East Asia and Pacific remains the world’s growth engine despite a challenging external environment, with developing economies growing by 7.2% in 2013. The proportion of people living in poverty in the region has steadily declined—less than 10% of the population lives on $1.25 a day—but much more needs to be done as there are still close to half a billion people living on $2 a day.
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ResultsThe growing strategic commitment of the World Bank to DRM is reflected in the number of Country Assistance/Partnership Strategies (CASs/CPSs) that now consider disaster and climate risks in the... Show More +ir approach to development. Of all the active CASs in FY13, 85 percent recognized natural hazards as a challenge to sustainable development, up from 46 percent in 2006.The Bank has played a pivotal role in the development of innovative disaster risk financing solutions. Through innovative instruments and investments, assistance from International Bank for Reconstruction and Development (IBRD) and International Development Association (IDA) has provided support for countries exposed to adverse natural events. For example, the world’s first regional disaster financing facility, the Caribbean Catastrophe Risk Insurance Facility (CCRIF), was established in 2007. In addition to technical assistance in the establishment of the facility, the World Bank financed the cost of joining the facility for a number of Caribbean Community (CARICOM) countries, and contributed to the Multi-Donor Trust Fund. Within two weeks of the 2010 Haiti earthquake, CCRIF transferred US$8 million to provide immediate liquidity to the government.Building on the CCRIF example, the Pacific Catastrophe Risk Assessment and Financing Initiative (PCRAFI) is operationalizing the results of an extensive risk assessment across 15 Pacific nations. The World Bank is currently advising more than 40 countries on financial protection options. An example Colombia, which is implementing standardized insurance policies for its public buildings in order to improve the quality of coverage and to reduce premiums since 2012. The government is now putting in place standardized insurance contracts for infrastructure concessions (totaling US$38 billion in the next 5 years). The World Bank/GFDRR, with United Nations Development Programme (UNDP) and European Union (EU) partners, has scaled up its support to disaster-hit countries, including drought-prone countries in the Middle East and North Africa (MNA) and in Africa. It has supported governments conduct Post-Disaster Needs Assessments (PDNAs) following the severe drought crisis affecting the Horn of Africa and the Sahel regions.. In Djibouti in 2011, the timely PDNA to the four-year drought that affected more than 120,000 people and caused an estimated economic loss of $96 million facilitated the mobilization of US$13 million for drought mitigation. This program is currently supporting the development of a $5 million productive national safety net program, increasing access of rural communities to water.The World Bank has helped build the capacity of national and local governments in the Philippines to carry out their own post-disaster assessments. Building on this support, the government of the Philippines was able to conduct its own post-disaster assessment following Typhoon Haiyan in 2013. A World Bank technical assistance team assisted with a rapid assessment of damage to infrastructure and other critical assets. The World Bank is also assisting the government in designing a comprehensive recovery and reconstruction plan following the principles of building back better, and to establish a reconstruction monitoring system. Rapid mobilization enabled the World Bank to release a $500 million Development Policy Loan within a few weeks of the disaster. Reducing floods in Colombo, Sri Lanka, at the request of the government, the World Bank supported Colombo’s transformation under the Metro Colombo Urban Development Project (MCUDP), which was approved in March 2012. This project led to multiple economic and social benefits. Nearly 1.6 million people benefited from flood mitigation measures, including about 220,000 people living in the Municipal Council areas of Colombo, Dehiwela-Mt Lavinia, Sri Jayawardenapura-Kotte, and Kolonnawa.Other IBRD financial instruments customized for DRM include the development policy loan (DPL) with a Catastrophe Deferred Drawdown Option (Cat-DDO), which is an ex ante contingent financing instrument available for IBRD countries. Of the sixteen DRM-related DPLs the World Bank has approved since 2008, eight included a CAT-DDO to enhance the capacity of governments to manage the impact of natural disasters. Colombia, Costa Rica, El Salvador, Guatemala and the Philippines have drawn down funds from the instrument, in payouts of US$150 million, US$24 million, US$50 million, US$85 million and US$500 million respectively, to engage in immediate post-disaster recovery and reconstruction activities.Bank Group ContributionThe World Bank DRM portfolio has grown from $2.0 billion in FY10, to $3.8 billion in FY13. Of particular significance is the high proportion of IDA funding in FY13 (64 percent), reflecting the effective mainstreaming of DRM-related activities in IDA operations. DRM activities accounted for 11.1 percent of the total combined IBRD and IDA-approved commitments in FY13 – an increase from the 1984-2005 average of 9.4 percent.Of all regions, Africa registered the most consistent growth in DRM operations, with East Asia and Pacific, Latin America and Caribbean, and South Asia also surpassing $500 million in FY13.These operations have built-in resilience measures as core components of the project design in an effort to mainstream DRM into development. New IDA investments have been triggered by large-scale disasters of recent times. Furthermore, emergency recovery loans financed by both IDA and IBRD have been approved to restore public services and infrastructure in the wake of recent disasters. However, there is still more to be done to integrate an assessment of disaster risks systematically into the design and implementation of World Bank-financed projects.The disaster risk management and climate adaptation portfolios are increasingly aligned. In FY13, 80 percent of approved WBG operations with climate adaptation co-benefits also had DRM benefits. The two disciplines had a combined portfolio of US$4.4 billion. The institutional alignment between the two disciplines is expected to increase in the future, due to the emphasis placed in IDA-17 on climate change and disaster risk management, the growing confluence of international financing sources, and the introduction of the new Global Practices at the WBG. Show Less -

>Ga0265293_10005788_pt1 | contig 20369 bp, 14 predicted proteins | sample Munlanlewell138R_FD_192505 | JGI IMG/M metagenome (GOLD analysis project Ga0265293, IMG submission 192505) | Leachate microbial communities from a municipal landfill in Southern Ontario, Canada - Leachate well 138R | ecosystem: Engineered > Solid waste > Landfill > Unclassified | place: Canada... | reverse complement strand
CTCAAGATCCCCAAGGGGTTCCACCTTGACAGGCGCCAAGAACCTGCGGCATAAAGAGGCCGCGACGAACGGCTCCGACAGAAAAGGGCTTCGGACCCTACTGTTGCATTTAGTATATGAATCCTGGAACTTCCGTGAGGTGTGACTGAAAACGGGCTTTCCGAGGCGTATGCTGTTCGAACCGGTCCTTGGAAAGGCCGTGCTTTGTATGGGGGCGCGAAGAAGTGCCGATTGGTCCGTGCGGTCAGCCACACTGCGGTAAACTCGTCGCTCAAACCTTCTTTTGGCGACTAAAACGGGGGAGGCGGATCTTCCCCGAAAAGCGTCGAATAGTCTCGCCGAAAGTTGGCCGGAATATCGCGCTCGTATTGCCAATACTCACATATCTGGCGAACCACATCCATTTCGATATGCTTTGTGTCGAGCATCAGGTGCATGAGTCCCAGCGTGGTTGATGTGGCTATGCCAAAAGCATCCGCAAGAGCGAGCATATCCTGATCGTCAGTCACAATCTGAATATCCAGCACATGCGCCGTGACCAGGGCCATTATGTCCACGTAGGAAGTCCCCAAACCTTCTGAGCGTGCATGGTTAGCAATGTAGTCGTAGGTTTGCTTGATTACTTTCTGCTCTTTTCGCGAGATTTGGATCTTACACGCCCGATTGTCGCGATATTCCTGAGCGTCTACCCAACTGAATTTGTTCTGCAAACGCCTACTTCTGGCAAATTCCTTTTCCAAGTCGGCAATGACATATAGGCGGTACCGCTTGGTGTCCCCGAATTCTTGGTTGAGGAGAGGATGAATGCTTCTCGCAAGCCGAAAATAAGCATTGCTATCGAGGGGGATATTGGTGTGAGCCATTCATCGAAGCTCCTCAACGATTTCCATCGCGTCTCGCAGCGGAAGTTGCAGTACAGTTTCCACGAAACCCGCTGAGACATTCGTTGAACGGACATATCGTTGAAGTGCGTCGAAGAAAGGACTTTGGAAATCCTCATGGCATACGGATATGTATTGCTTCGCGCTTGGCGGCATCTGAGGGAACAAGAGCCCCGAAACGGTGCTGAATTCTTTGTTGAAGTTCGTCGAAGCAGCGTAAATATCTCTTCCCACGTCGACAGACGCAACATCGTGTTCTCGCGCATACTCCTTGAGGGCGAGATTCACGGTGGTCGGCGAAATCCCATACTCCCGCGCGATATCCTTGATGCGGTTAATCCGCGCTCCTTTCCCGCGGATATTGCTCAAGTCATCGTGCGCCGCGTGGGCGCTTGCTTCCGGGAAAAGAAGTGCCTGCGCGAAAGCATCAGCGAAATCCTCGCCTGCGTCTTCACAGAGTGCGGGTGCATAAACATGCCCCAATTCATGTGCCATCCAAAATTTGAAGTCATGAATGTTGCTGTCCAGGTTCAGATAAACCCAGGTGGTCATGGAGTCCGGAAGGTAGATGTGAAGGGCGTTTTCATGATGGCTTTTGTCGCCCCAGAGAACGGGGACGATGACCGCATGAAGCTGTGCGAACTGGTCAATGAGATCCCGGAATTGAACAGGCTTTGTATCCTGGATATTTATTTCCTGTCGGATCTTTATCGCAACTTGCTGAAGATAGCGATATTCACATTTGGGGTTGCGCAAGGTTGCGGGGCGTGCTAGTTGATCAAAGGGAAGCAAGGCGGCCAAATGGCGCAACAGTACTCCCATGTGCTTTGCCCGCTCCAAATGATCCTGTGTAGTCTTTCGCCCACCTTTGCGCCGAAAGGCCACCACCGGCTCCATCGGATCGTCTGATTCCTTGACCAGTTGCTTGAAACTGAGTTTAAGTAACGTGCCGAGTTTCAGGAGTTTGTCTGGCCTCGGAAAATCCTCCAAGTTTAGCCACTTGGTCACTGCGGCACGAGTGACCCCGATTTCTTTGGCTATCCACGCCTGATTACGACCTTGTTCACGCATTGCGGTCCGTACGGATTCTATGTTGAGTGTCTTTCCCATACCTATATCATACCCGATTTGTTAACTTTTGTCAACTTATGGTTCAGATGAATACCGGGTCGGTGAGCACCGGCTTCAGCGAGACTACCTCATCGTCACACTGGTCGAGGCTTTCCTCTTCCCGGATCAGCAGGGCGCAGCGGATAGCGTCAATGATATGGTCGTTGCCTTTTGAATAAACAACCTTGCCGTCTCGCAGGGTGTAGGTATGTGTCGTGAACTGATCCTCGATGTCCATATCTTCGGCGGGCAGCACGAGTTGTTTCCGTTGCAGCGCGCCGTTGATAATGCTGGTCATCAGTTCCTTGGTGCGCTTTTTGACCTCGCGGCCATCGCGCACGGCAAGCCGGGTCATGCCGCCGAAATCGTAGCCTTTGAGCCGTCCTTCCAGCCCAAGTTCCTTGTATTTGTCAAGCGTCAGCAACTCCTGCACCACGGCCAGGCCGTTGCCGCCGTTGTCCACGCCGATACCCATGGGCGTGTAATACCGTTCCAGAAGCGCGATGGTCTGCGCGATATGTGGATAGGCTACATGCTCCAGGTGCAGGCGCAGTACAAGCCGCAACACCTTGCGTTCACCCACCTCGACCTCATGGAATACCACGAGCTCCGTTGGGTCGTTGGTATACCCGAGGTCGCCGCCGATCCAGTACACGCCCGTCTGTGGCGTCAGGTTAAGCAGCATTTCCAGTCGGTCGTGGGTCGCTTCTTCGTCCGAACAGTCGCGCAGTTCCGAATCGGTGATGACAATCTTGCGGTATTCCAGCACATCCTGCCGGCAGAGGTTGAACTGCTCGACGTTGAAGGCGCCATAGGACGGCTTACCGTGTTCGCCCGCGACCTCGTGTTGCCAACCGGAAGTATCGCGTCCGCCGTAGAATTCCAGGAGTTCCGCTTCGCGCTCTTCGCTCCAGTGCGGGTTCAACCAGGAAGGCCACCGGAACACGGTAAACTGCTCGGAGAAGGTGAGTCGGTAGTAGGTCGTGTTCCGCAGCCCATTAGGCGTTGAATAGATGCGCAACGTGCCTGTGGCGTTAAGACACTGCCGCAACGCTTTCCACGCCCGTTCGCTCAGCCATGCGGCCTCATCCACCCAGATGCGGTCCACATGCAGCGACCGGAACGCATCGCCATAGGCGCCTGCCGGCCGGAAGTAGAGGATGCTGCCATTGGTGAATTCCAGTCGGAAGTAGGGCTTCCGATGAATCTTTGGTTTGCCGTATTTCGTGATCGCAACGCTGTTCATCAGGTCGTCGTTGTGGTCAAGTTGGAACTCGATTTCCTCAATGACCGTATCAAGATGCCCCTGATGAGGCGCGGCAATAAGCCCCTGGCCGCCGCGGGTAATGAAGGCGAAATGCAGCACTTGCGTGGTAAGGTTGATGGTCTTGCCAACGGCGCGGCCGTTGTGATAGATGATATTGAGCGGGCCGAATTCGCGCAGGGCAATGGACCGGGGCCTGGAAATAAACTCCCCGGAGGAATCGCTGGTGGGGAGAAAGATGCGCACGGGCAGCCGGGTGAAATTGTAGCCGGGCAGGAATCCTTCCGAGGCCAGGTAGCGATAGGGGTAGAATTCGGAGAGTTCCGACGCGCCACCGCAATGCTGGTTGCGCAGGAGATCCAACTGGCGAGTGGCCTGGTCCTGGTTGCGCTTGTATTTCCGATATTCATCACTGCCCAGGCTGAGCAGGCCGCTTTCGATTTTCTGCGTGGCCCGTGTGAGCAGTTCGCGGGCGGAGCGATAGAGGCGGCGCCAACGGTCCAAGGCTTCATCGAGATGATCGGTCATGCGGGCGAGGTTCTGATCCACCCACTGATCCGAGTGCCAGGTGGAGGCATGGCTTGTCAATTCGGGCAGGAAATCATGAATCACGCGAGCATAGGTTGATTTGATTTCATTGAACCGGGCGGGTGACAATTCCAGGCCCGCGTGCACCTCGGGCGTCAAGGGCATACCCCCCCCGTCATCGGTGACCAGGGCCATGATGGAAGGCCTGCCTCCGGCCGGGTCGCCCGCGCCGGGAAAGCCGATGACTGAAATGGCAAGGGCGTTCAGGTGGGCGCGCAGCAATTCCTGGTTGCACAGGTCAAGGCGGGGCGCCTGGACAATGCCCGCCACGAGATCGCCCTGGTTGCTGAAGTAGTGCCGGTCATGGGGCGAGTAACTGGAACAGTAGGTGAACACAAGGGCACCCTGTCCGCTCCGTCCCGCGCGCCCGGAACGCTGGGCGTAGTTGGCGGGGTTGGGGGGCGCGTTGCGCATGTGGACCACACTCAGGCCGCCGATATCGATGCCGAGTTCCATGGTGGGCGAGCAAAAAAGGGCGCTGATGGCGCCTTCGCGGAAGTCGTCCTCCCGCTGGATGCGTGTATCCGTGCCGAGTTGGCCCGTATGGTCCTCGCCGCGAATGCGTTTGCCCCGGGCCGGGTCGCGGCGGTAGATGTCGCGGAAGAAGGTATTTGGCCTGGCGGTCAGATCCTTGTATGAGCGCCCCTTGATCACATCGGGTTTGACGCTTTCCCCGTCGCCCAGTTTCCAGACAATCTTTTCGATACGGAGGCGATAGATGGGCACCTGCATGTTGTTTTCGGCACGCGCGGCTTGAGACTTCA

ChallengeUncertainty about land ownership and occupancy rights not only complicates development planning for governments, it can also increase vulnerability, especially of poor and marginalized groups... Show More +. Moreover, it undermines incentives to take actions that are essential to improving incomes and conserving scarce resources over the longer term. Many countries face a common set of challenges, for which country-specific solutions need to be developed: (i) incomplete or outdated legal and regulatory frameworks; (ii) rigid land tenure classifications which do not reflect all local ethnic, cultural and legal traditions; (iii) dispersion and overlap of responsibilities across different institutions; (iv) outdated technology that makes land demarcation, regularization and titling a lengthy and expensive process; (v) poor integration of relevant land information systems; (vi) limited accessibility to critical land administration services, including conflict resolution, by some portions of the population; (vii) inadequate mechanisms to ensure transparency, good governance, citizen participation and recourse in the various phases of land administration, from demarcation to titling and enforcement. Also, to get the best results from modernizing land administration systems, governments often need to make related public investments. For example, providing legal clarity about the boundaries of indigenous peoples lands and protected areas has to be accompanied by comprehensive and meaningful consultations with affected groups, strengthened monitoring and enforcement, and changing incentives for investment at the local level. Likewise, providing land titles can improve small farmers’ and entrepreneurs’ incentives to invest, but credit programs also have to be available and accessible to them.In addition, the continued increase in food prices and cultivation of lands for bio-fuel uses has prompted a sharp increase in commercial pressure on cropland, grasslands, forested areas and water resources in both developed and emerging countries.Two principles of land tenure policy stand out in the quest for growth and poverty reduction: • The importance of tenure security. Security of property rights (whether through titling or customary use) and the ability to draw on local or national authorities to enforce those rights are central to preserving livelihoods, maintaining social stability, and increasing incentives for investment and for sustainable productive land use. • Land access and transferability of rights. Allowing some measure of transferability of land rights, depending on the particular country or tenure regime circumstances, allows the landless to access land through sales and rental markets or through public transfers, and further increases productive investment incentives. SolutionFor over four decades, the International Bank for Reconstruction and Development (IBRD) and the International Development Association (IDA) have provided support to member countries for public investments in strengthening land policies and administration systems. The earliest programs in the late 1960s focused on land demarcation and titling in specific geographic areas, usually as part of broader land settlement or rural development programs. In the nine states of northeast Brazil, IBRD supported demarcation and titling of over half a million hectares under several rural development projects.By the mid-1980s, the focus began to shift from securing rights in particular areas to modernizing land administration systems at the national level. One of the first and most ambitious of such efforts was the Thailand Land Titling Program. Since the mid-1990s, the World Bank has scaled up support significantly to help 19 countries of East Europe and the former Soviet Union and several Southeast Asian countries make the transition from state ownership of property and land under command economies to private ownership under market-based economies. Elsewhere, the World Bank has continued to support both modernization of land administration systems at the national level, and targeted help to specific problem areas, such as undocumented squatter settlements, indigenous lands, coastal marine zones and other environmentally sensitive areas of national or global importance. The World Bank supports and consistently recommends government policies that implement systematic land surveying and titling programs that recognize all forms of land tenure: public and private; formal and customary, including those of pastoralists or others with weak formal rights; collective and individual, including women’s rights; and rural and urban. At the same time, respect for customary and traditional land rights should be looked at dynamically, focusing on the shortcomings (for example, women’s access to land) and striking a balance between what needs to be preserved and what needs to be changed. The World Bank approach emphasizes policy dialogue, research, public investments and operational support for the resolution of land tenure issues. The World Bank also facilitates the sharing of best practices across countries and regions. In addition to project-specific support, the World Bank continues to use its technical expertise to work with governments to strengthen their land administration institutions and assess the overall land policy framework. For example, the World Bank and several partners have developed the Land Governance Assessment Framework (LGAF), a diagnostic tool to assess the status of land governance at country level in a participatory process that draws on local expertise and existing evidence rather than on advice from outsiders. To date, LGAF assessments have been carried out or are under way in 32 countries (20 of which are in Africa). Show Less -